The next "long lasting" band was Dr Grabow which featured the sounds that lead to great success for The Rolling Stones, Rod Stewart, Elton John, etc. What followed was City Lights, this dynamic horn band opened for Natalie Cole at Boston Symphony Hall February 8, 1976, one of her first major concerts.
In the 80's Jimmy shared several tours with the cult favorite Roy Buchanan until Roy tragically hung himself in a Fairfax County, Virginia jail. Jimmy had great hopes working with Roy because Roy had such a high regard for Jimmy's ability. Roy once said in a Toronto television interview that to succeed "You have to surround yourself with professionals and that is what I have done". That comment and especially playing guitar on stage with Roy meant a lot to Jimmy since it came from the man about whom Rolling Stone magazine in 1971 wrote: "Roy Buchanan provides what may well be the best rock-guitar picking in the world."
In between these major efforts Jimmy worked with countless bands covering nearly every imaginable musical genre including: rock, jazz, disco, folk, top 40, blues, R & B, soul, show bands, country western, and gospel. He worked on the development of a rock band called Rainbow Magic that featured a magician. To Jimmy's great delight, he played for some time with the Unbelievable Babe Pino, the most under-rated blues harp player in America.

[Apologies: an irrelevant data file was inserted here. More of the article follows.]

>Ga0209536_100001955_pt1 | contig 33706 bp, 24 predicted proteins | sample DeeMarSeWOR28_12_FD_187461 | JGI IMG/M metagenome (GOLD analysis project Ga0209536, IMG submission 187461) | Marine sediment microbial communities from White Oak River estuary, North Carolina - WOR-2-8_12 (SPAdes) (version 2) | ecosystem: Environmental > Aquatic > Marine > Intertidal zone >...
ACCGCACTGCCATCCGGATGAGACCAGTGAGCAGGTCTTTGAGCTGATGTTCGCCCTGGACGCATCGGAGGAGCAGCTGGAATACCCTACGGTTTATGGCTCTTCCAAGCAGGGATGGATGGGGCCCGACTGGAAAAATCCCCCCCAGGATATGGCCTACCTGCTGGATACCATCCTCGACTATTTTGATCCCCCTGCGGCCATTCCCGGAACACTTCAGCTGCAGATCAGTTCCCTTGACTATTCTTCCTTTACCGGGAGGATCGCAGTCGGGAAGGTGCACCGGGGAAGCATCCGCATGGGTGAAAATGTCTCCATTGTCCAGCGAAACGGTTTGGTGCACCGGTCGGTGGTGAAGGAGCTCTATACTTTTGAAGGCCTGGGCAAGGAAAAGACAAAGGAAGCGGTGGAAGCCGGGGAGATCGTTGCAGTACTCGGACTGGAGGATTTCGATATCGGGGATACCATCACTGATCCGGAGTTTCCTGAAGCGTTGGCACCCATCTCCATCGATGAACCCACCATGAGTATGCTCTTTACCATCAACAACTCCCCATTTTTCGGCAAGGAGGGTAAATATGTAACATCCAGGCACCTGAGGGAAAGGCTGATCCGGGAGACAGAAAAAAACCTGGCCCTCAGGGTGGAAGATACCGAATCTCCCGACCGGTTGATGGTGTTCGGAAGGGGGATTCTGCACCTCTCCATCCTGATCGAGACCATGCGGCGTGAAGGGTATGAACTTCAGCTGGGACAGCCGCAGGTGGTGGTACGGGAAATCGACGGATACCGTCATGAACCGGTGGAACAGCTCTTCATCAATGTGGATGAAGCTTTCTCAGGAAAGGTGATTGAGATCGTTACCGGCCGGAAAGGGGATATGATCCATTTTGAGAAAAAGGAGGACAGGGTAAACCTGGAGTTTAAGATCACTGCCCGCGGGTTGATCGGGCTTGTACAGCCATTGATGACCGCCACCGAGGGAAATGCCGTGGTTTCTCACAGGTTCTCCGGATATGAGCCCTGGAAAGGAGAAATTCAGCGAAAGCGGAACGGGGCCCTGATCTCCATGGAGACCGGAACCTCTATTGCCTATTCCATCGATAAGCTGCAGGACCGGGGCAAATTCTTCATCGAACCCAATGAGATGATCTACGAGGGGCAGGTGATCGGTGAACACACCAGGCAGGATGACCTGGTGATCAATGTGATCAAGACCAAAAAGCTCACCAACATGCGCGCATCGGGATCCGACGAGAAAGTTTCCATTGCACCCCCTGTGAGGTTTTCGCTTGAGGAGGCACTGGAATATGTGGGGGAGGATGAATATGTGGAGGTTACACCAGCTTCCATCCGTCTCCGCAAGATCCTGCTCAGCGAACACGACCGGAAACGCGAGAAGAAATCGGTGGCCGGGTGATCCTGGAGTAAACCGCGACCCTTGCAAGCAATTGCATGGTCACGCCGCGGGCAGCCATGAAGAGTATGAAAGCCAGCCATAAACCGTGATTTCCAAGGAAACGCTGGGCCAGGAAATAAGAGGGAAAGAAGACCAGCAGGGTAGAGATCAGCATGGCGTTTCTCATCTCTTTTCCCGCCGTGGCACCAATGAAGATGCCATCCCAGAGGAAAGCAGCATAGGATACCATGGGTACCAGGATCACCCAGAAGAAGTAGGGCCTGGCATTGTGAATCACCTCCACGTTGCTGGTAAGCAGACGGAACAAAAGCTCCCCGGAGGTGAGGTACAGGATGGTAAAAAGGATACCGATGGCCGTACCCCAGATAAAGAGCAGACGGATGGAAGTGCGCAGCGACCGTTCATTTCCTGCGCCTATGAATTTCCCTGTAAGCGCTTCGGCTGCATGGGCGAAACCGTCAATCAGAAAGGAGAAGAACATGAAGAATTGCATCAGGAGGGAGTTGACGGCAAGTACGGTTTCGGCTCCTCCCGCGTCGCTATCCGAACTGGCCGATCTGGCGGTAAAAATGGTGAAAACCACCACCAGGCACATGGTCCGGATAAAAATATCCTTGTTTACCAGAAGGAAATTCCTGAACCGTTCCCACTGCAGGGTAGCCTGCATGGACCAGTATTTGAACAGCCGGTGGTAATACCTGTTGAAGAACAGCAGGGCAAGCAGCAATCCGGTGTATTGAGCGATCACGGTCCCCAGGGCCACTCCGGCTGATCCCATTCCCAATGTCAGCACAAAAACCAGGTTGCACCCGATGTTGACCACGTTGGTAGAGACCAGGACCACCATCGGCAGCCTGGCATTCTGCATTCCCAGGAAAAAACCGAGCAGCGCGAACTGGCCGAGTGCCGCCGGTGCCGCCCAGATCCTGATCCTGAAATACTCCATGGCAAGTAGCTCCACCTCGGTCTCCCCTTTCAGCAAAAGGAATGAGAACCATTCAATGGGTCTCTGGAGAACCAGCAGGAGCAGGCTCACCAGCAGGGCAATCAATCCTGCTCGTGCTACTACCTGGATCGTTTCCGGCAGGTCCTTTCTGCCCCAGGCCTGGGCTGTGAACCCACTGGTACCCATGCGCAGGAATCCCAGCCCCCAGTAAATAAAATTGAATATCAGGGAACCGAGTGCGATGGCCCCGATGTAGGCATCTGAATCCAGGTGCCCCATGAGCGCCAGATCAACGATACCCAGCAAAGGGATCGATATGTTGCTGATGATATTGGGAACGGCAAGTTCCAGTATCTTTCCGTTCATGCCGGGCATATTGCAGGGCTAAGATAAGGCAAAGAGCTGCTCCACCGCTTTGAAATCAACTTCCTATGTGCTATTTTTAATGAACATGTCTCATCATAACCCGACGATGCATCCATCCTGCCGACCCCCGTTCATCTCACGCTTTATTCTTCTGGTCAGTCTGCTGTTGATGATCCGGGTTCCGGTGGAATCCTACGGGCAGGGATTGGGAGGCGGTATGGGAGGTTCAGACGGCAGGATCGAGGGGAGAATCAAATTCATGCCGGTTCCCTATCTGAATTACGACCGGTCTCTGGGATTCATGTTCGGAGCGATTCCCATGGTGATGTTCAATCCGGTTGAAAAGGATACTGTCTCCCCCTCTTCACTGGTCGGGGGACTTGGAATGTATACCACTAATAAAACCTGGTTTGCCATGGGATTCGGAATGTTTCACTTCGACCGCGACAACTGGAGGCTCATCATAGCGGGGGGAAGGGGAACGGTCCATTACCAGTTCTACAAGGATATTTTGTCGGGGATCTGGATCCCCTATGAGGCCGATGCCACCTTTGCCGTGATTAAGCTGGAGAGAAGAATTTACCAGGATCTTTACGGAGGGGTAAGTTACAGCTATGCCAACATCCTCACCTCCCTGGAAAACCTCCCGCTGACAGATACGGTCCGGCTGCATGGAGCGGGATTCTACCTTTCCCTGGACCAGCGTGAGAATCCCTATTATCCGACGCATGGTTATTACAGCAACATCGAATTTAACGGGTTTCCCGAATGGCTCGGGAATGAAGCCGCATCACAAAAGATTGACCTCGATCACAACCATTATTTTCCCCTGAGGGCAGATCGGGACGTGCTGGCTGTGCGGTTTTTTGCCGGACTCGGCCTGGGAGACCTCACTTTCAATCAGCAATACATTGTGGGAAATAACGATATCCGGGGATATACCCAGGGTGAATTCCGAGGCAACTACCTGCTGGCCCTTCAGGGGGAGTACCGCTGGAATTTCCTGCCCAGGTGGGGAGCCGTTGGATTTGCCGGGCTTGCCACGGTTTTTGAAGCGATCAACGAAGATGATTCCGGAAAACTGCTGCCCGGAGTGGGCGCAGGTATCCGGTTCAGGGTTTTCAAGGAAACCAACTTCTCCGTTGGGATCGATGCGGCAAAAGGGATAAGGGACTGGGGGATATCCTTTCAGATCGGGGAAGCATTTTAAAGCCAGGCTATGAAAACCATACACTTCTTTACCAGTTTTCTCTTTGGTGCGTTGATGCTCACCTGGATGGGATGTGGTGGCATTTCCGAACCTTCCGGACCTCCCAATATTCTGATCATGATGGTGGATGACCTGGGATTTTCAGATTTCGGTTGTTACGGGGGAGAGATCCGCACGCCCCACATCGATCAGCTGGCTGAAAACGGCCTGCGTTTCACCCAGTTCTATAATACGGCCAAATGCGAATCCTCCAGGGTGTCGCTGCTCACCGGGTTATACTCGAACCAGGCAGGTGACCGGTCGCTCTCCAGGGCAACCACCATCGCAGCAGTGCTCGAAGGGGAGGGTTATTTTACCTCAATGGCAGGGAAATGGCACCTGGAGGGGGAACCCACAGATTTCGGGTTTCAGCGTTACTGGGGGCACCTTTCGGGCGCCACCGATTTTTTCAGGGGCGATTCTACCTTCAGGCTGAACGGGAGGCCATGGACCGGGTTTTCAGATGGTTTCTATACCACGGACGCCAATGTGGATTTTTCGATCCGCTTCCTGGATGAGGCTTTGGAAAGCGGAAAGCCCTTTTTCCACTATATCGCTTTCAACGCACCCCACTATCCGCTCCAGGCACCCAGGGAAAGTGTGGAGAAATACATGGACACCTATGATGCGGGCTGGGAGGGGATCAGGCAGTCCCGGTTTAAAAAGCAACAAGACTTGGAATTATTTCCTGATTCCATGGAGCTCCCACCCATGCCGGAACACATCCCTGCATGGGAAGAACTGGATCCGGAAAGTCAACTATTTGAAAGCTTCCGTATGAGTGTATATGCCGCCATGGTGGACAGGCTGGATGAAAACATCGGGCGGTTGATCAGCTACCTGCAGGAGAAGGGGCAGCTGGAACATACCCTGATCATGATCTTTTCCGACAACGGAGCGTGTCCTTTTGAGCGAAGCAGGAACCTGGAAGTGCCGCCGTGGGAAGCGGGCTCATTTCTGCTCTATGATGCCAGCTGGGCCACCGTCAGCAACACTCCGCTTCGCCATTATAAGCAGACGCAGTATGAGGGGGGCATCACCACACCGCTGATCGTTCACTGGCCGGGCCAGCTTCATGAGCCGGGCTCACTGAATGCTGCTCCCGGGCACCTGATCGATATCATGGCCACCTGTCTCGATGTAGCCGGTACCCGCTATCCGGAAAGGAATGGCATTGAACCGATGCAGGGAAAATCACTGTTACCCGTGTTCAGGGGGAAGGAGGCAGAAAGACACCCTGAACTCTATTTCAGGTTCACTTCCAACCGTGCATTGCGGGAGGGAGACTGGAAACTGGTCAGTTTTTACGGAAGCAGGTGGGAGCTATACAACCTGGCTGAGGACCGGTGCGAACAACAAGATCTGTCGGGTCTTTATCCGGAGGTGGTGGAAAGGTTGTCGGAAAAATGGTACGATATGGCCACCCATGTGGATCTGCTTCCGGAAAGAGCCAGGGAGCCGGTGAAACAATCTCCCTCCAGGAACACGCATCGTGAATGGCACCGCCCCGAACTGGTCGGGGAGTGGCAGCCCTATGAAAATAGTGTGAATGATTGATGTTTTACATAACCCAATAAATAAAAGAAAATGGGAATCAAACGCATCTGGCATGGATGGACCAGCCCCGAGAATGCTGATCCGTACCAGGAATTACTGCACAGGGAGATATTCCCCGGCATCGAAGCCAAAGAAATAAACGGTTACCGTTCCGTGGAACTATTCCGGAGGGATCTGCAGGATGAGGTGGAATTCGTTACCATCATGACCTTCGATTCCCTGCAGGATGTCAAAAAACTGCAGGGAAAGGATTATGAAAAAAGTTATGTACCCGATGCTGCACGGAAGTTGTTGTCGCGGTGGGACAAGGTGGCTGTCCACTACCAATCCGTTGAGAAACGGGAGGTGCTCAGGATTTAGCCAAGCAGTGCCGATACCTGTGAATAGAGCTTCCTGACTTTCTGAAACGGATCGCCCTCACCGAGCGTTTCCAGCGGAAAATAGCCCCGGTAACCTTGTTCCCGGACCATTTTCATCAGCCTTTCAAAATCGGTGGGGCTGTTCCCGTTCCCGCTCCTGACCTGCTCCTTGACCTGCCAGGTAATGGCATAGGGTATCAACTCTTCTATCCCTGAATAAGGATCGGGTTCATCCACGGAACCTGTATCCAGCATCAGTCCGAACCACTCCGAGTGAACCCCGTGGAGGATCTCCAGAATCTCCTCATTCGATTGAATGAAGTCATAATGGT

When playing guitar failed to pay the rent, Jimmy supplemented his income by working as a short-order cook, carpenter's helper, well digger, roofer's helper, laborer, mason's helper, handy man, hazardous wastes handler and even worked as an audio tape expert for a team of high priced attorney's because of the incredible sensitivity of his hearing.
Having worked with such a variety of styles of music explains why his original tunes draw from so many different traditions. Jimmy's music offers quite a challenge to the music critic - it defies categorization. In fact someone once said that the song "Stones" sounds like Bob Dylan meets James Brown.
"Stones" is one of the twelve songs that appear on Jimmy Mack's first CD - The Sounds of My Life Volume One. This concept album was jointly produced by James and his brother John. The two brothers had attempted collaborations earlier in Jimmy's career, but financial constraints always subverted their efforts. Finally, in March of 1996, when they lost their mother Alice McIntosh to pancreatic cancer, they pledged to join forces once again to produce an album in her memory.
The Sounds of My Life - Volume One was thirty-five plus years in the making. It's the story of James Russell, a fictitious guitar player, singer, song writer based on Jimmy Mack's life and music. Volume One takes place during the characters last few months in high school. The James Russell story unfolds over several volumes and is essentially a story of good conquering evil.